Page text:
The corporate music machine loves labels. R&B, rock, pop, alternative, rap -- they're those cute little genres record execs can't live without. They can also be lethal, closing minds to potential talent faster than you can say "neo-soul."
Want proof? Not long ago, veteran industry exec Steve Stoute passed on signing a hip-hop pianist named Alicia Keys because he couldn't label her gift. Critically acclaimed crooner Maxwell found his platinum-selling Urban Hang Suite shelved by Columbia Records for nearly a year as nervous suits wondered if consumers would shell out the dough for layered instrumentation and meaningful lyrics.
With the odds so stacked against creative spirits intent on doing it their way, Atlanta-based songbirds Slick & Rose are unwavering in their intent to change the game. They eschew short-lived trends and refuse to dumb themselves down for mainstream approval or join the ranks of their scantily clad, headline-grabbing cohorts. The duo flips hip-hop stylings into soulful ear candy in a way that has won them a multicultural fan base, from the head-wrapped divas of the Dirty South to Japanese converts conveying their approval in broken English.
"We are nonconformist," Rose says. "We like our own space and respect people being in theirs. You have to be comfortable in your own skin."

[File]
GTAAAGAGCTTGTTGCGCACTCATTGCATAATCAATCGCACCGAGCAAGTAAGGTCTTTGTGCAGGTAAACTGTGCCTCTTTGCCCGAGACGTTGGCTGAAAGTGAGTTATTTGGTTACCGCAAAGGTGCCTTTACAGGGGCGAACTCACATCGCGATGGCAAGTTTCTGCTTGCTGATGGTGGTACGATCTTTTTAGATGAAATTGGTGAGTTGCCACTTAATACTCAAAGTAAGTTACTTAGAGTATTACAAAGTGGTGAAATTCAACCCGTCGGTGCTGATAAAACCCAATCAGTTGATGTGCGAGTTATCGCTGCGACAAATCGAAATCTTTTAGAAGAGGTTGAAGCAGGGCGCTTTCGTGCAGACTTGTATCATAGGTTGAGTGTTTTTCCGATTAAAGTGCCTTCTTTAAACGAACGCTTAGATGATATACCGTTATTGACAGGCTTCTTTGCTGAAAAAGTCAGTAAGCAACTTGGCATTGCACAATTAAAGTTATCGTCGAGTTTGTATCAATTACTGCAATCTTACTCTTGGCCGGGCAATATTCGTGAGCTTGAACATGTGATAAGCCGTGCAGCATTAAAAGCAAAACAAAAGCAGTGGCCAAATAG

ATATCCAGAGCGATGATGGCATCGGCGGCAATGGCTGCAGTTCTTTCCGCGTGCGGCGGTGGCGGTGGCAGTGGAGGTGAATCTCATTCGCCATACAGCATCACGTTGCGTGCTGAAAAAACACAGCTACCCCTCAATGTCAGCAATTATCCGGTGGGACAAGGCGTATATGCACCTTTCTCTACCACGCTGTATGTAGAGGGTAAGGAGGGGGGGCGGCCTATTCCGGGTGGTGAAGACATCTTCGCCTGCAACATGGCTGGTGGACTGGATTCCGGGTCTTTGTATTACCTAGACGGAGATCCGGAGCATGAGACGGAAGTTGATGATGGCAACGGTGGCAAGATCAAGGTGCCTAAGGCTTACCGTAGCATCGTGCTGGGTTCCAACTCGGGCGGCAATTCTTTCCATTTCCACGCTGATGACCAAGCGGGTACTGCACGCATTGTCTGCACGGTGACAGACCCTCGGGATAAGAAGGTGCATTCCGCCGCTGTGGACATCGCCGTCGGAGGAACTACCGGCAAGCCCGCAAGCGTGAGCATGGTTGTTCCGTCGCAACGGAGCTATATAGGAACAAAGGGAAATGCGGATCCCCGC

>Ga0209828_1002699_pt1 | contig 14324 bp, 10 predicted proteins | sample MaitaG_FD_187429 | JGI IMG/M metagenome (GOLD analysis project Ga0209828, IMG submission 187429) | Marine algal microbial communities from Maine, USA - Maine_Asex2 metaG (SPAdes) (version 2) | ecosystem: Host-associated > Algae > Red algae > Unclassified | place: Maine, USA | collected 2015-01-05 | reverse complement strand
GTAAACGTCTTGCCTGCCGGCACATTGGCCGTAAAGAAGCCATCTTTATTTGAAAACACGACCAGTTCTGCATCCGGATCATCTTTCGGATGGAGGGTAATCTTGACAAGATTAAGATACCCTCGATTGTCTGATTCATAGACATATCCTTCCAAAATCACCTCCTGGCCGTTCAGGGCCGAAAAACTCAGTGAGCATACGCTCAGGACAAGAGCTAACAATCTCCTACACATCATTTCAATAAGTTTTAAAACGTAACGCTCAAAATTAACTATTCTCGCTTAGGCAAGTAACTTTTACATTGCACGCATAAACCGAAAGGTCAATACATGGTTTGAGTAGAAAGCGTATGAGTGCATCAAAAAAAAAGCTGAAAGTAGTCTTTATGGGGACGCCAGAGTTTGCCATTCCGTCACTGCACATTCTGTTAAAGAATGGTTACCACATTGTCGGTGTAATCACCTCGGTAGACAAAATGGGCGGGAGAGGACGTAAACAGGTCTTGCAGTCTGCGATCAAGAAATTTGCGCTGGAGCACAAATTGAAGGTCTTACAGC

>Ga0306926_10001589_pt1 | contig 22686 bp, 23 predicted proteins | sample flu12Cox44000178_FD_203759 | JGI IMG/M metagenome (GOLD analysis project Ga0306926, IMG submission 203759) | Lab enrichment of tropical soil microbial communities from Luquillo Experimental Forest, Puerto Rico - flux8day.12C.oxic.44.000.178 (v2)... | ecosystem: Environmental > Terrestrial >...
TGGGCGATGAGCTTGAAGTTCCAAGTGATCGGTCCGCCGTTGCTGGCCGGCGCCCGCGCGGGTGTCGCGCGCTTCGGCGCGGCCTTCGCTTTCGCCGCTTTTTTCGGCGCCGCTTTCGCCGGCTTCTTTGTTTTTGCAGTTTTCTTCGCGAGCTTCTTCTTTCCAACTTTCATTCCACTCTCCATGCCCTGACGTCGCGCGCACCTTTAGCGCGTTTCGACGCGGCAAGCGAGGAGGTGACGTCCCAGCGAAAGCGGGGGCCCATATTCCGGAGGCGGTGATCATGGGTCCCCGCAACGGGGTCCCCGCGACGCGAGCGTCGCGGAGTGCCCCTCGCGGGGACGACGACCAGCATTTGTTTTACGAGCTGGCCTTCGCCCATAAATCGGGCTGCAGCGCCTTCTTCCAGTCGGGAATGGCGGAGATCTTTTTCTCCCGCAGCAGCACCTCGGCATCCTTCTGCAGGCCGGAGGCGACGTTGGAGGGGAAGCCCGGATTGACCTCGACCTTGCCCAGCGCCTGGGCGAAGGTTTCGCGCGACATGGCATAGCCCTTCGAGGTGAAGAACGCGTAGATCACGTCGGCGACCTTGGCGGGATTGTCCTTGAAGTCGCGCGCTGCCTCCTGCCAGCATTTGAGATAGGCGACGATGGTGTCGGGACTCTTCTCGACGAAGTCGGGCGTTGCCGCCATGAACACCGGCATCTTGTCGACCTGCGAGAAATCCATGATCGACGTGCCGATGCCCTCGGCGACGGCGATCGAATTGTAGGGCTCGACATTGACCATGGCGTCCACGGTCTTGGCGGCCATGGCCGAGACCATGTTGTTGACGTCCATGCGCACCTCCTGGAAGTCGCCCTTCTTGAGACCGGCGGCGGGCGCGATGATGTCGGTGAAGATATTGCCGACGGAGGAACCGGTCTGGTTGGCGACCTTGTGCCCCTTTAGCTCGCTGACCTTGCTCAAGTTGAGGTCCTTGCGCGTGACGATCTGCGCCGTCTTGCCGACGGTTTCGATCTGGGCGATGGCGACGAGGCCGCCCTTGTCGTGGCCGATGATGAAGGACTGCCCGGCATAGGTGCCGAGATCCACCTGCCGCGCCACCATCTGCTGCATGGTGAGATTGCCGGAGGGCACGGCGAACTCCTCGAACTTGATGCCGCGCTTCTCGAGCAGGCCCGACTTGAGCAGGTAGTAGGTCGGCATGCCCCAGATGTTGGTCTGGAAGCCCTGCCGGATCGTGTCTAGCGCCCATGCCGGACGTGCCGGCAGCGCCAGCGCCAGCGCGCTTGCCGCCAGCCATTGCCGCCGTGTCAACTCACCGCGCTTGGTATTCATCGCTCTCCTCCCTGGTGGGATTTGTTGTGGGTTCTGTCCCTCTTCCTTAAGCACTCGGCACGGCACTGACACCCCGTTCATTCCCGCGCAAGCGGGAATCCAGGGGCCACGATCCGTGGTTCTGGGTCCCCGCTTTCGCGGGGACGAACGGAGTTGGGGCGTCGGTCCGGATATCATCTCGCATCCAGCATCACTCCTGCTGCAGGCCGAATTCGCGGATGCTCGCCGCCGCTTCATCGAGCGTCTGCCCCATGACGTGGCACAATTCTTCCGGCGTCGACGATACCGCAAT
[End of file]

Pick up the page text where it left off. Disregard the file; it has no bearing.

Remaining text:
Adds Slick, "You gotta play your position and not be judgmental. People are starved for variety and we try to give them just that."
Mix the edgy chic of a NYC native with Jamaican roots -- Sabrina "Rose" -- with a Southern-fried sista from Alabama -- Nikki "Slick" -- and the result is the eclectic soul musings of Slick & Rose. A perfect combo of street meets sweet, the group cites Nina Simone, Mary J Blige, Ella Fitzgerald and Nikka Costa as muses.
Slick & Rose's first a cappella performances shook the stage three years ago at Jessica Care Moore's now defunct MoorEpics Cafe, a downtown training ground for upcoming vocalists, poets and musicians. But it was 2002's performance at Atlanta's Royal Peacock that served as their coming-out party and led to an invite to perform at the acclaimed "Black Lilly," an open mic-style event at Philadelphia's Five Spot club that promotes new, unknown soul music.
Soon to become the stuff of legend, the Philly show -- boasting pure vocals, a microphone and legendary Roots member Scratch riding shotgun as a vocal percussionist -- provided the jolt the burgeoning duo needed. It wasn't long before they found themselves performing with the Roots and Jazzyfatnastees in Japan as part of the Black Lilly Tour, and not much longer before they were rocking stages with the likes of Common, Joi, Black Cat, Vivian Green, Ledisi and one of the group's most vocal supporters, Phife of hip-hop legends A Tribe Called Quest.
Slick & Rose's underground hit is a song Rose says she wrote as a "hip-hop ode to Bobby McFerrin" one day in 1997. "I was at work," she says, "and the words and the harmony just came to me."
"Milk & Honey," a fluid display of the duo's vocal chops -- without background singers, stacked studio vocals or musical accompaniment -- best embodies Slick & Rose's genre-hopping style. Dripping with grit, soul and raw emotion, the song is nothing short of a millennium spiritual.
Though they continue to fall below the radar, Slick & Rose carry through in their mission to change lives one show at a time. "We live and create art," Slick says. "We are a small part of an intricate whole, and like others we are constantly exploring ourselves."
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